Using the responses of the respondents for their 2007 production and their expected 2012 production, we computed the growth rate for the respondents’ primary enterprise. Commercial corn/soybean and dairy producers anticipated the most growth. Commercial cotton producers and cattle producers foresaw the least growth. Significant growth was expected for the largest finished hog operations. Not surprisingly, younger producers anticipated more growth. Relative to previous surveys, much slower growth was anticipated for all respondents.
To grasp better the anticipated change over the next five years, beyond a numeric growth rate, respondents were asked to describe how their farming operation may change in business enterprise focus over the next five years. The majority selected the category “remain the same”. This was particularly true for cattle producers. High growth producers were more likely to become more specialized. Relative to previous surveys, the category “remain the same” was selected more often this time.
When asked how they anticipate their crop rotation will be determined over the next five years, over 55% of the respondents selected “historical crop rotation patterns”. For cotton producers, historic crop rotation pat‑ terns were less likely to determine their crop rotation. For wheat producers, and for the under 35 and 65+ age groups, crop prices during pre‑plant planning were much less important.
Prices were more important for high growth producers. Weather conditions at planting time were less of a criterion for corn/soybean producers.
Overall respondents were confident in their farming ability (see Figure 2). They considered themselves success‑ ful, particularly younger producers. They believe they were achieving most of their goals, particularly again younger producers. They were optimistic about their farming future, particularly as size increases and again for younger producers. Relative to other survey years, this year marked more optimism and more agreement with those general attitudes. High growth producers also tended to be more optimistic and positive regarding those general attitudes. Respondents were also asked to rate their agreement with the statement “other producers often ask my opinion”. They tended to agree with this statement, particularly as size increases, and particularly for younger and high growth producers. However, fewer than in the past agree that others ask for their opinion.
Turning to issues that these producers consider challenges, the following question was asked: “Over the next 5 years, describe the single biggest management challenge facing farming operations like yours?” Profitability (managing costs, low prices/margins, making capital investments, etc.), marketing (pricing, promotion, etc.), and management (market fluctuations, disease and pest control, paperwork, technology) issues dominated the list of concerns for producers. Profitability was more of
a concern for large (see Figure 3), hog, and wheat/barley farms. Com‑ pared to normal growth producers, high growth producers were less concerned by profitability and more by marketing. When the study was completed, market volatility in nearly all agricultural commodities was much on the minds of farmers making marketing more of an issue than in past surveys. Compared to the 2003 survey, management was also mentioned more frequently in this survey.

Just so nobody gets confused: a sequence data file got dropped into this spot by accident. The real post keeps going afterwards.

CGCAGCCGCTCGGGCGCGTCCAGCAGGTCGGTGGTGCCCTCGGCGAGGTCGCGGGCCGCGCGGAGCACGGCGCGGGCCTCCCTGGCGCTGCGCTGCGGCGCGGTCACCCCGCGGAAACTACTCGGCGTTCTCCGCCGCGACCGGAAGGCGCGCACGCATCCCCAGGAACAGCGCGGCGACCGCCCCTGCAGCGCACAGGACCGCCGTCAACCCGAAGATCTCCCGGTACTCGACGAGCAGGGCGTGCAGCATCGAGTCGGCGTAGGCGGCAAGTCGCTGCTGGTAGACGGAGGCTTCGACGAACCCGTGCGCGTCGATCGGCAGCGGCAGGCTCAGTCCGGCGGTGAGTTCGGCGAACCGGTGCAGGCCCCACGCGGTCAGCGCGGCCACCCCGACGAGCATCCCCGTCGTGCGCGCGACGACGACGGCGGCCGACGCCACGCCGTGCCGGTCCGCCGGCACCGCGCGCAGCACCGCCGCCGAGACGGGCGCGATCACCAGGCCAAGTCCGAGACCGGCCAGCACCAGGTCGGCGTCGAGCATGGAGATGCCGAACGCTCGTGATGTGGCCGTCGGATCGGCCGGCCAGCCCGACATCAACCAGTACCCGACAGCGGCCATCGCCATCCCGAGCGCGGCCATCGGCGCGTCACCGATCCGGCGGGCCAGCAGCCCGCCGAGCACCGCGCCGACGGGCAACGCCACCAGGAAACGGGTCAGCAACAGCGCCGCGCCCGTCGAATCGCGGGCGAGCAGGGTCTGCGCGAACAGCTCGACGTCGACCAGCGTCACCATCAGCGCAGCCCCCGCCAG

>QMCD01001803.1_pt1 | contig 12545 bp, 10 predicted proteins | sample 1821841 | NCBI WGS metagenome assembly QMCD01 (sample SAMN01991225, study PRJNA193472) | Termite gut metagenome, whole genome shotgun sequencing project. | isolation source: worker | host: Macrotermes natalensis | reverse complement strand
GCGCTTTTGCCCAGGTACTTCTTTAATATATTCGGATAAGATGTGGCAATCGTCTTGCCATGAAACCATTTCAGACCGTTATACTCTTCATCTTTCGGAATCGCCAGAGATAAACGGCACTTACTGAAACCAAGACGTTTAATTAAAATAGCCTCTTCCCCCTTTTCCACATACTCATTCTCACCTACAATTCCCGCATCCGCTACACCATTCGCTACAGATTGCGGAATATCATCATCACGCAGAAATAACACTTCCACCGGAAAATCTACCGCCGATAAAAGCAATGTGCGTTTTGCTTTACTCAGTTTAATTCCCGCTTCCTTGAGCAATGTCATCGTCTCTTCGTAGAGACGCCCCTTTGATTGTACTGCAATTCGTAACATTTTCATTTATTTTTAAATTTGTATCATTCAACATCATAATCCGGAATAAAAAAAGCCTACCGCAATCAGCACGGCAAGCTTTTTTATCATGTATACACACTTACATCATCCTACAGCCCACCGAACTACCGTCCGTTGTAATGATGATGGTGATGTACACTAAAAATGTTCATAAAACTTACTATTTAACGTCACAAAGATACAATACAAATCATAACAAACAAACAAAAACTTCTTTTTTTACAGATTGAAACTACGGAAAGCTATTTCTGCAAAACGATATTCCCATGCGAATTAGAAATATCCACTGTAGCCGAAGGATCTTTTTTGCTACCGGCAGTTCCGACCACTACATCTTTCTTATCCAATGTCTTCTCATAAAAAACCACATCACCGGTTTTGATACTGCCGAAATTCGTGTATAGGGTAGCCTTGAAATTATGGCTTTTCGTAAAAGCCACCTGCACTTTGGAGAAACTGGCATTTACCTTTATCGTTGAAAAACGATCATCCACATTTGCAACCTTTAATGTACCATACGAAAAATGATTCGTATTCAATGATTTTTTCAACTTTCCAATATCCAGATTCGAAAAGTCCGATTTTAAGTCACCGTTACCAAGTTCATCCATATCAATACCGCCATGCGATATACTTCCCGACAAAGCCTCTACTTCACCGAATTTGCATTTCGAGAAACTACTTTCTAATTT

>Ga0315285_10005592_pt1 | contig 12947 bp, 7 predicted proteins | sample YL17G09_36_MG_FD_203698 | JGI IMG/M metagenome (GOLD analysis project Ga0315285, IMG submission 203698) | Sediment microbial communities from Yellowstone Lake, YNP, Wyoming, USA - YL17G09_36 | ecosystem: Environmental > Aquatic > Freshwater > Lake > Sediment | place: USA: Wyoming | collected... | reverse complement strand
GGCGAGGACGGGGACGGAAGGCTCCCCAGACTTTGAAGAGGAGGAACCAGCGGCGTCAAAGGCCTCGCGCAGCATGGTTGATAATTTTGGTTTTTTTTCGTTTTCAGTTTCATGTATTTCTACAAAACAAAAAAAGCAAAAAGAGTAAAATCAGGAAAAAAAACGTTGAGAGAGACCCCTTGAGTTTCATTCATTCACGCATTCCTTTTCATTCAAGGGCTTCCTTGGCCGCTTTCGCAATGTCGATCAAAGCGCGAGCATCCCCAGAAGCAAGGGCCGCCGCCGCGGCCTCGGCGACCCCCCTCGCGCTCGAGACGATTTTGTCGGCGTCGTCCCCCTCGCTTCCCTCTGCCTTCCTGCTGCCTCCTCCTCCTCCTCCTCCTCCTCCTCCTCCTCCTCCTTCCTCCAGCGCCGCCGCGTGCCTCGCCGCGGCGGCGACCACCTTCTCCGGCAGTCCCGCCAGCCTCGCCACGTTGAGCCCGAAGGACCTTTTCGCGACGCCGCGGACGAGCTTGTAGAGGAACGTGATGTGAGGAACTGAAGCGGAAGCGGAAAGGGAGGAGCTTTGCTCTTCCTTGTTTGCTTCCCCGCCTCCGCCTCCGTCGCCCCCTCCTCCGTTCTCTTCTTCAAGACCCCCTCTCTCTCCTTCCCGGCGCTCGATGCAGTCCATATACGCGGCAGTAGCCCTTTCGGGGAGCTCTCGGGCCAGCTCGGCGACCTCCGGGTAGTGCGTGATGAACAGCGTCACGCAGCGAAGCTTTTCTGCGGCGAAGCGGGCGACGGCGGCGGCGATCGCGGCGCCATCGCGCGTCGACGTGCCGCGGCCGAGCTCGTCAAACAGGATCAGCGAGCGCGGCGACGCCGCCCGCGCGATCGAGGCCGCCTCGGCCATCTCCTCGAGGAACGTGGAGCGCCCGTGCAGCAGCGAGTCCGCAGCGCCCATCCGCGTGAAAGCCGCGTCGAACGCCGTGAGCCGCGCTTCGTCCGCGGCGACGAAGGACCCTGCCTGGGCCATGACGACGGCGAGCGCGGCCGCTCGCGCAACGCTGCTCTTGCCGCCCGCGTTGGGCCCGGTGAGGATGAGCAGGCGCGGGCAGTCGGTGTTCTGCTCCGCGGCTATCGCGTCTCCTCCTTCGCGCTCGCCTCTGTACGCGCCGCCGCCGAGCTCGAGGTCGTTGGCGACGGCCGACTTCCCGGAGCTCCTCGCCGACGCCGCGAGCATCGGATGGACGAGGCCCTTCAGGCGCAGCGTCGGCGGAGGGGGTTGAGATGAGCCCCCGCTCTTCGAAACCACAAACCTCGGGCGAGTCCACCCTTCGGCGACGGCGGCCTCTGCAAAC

Finally, the types of management tools and techniques that producers are using to help achieve their goals and address the above management challenges were explored. A total of nine different tools and techniques were considered. Crop insurance, membership in a cooperative, and for‑ ward pricing for products produced or inputs purchased were the most frequently cited by producers. In most cases, the larger the farm business, the more likely they were to use a specific tool/technique (see Figure 4).
Younger producers (under 35) were more likely to attend management/business seminars and technical seminars, and more likely to have written marketing plans and written long‑term goals. Those producers over 65 were more likely to have written management and ownership succession plans. Forward pricing was more popular in 2008 than in 2003. Forward pricing was also more employed by crop producers, particularly by corn/soybean farmers. High growth producers were more likely to use these tools and techniques (except for future option contracts on purchased inputs).
Input suppliers, extension educators, and associations have many avenues through which to communicate with producers. The survey indicates that producers preferred messages delivered through printed materials (see Figures 5 part 1 and 5 part 2). More than one‑half of producers indicated that they never or rarely find agricultural e‑mails or Web sites useful. Just less than three‑fourths of respondents indicated that they find general farm publications and agricultural newspapers sometimes, often or always useful. Ag websites and emails were not found as useful by the 65+ age group. Interestingly, all communication medias (except Ag TV programs) were found less useful than in past surveys.
The 2008 survey occurred at a time of high agricultural prices and margins. Hence, producer attitudes likely reflected those market conditions. Compared to 2003, they found themselves more confident, more successful and more likely to achieve their goals. Such attitudes have important implications for suppliers’ sales and marketing strategies. Producers are likely to welcome products, services and information. And, the larger the operation, the more closely other producers watch them.
Consequently, getting a new product on a large farm is likely to generate word‑of‑mouth promotion benefits with other producers.
Given these uncertain times, farmers are likely to be more interested in risk management tools, such as forward pricing. Helping today’s producers means assisting them with their management and marketing issues, along with offering risk management tools. These tools will probably become more critical to farmers as the economic crisis continues. Choosing the right communication channel to deliver this message will also be important – traditional communications media such as farm publications still count.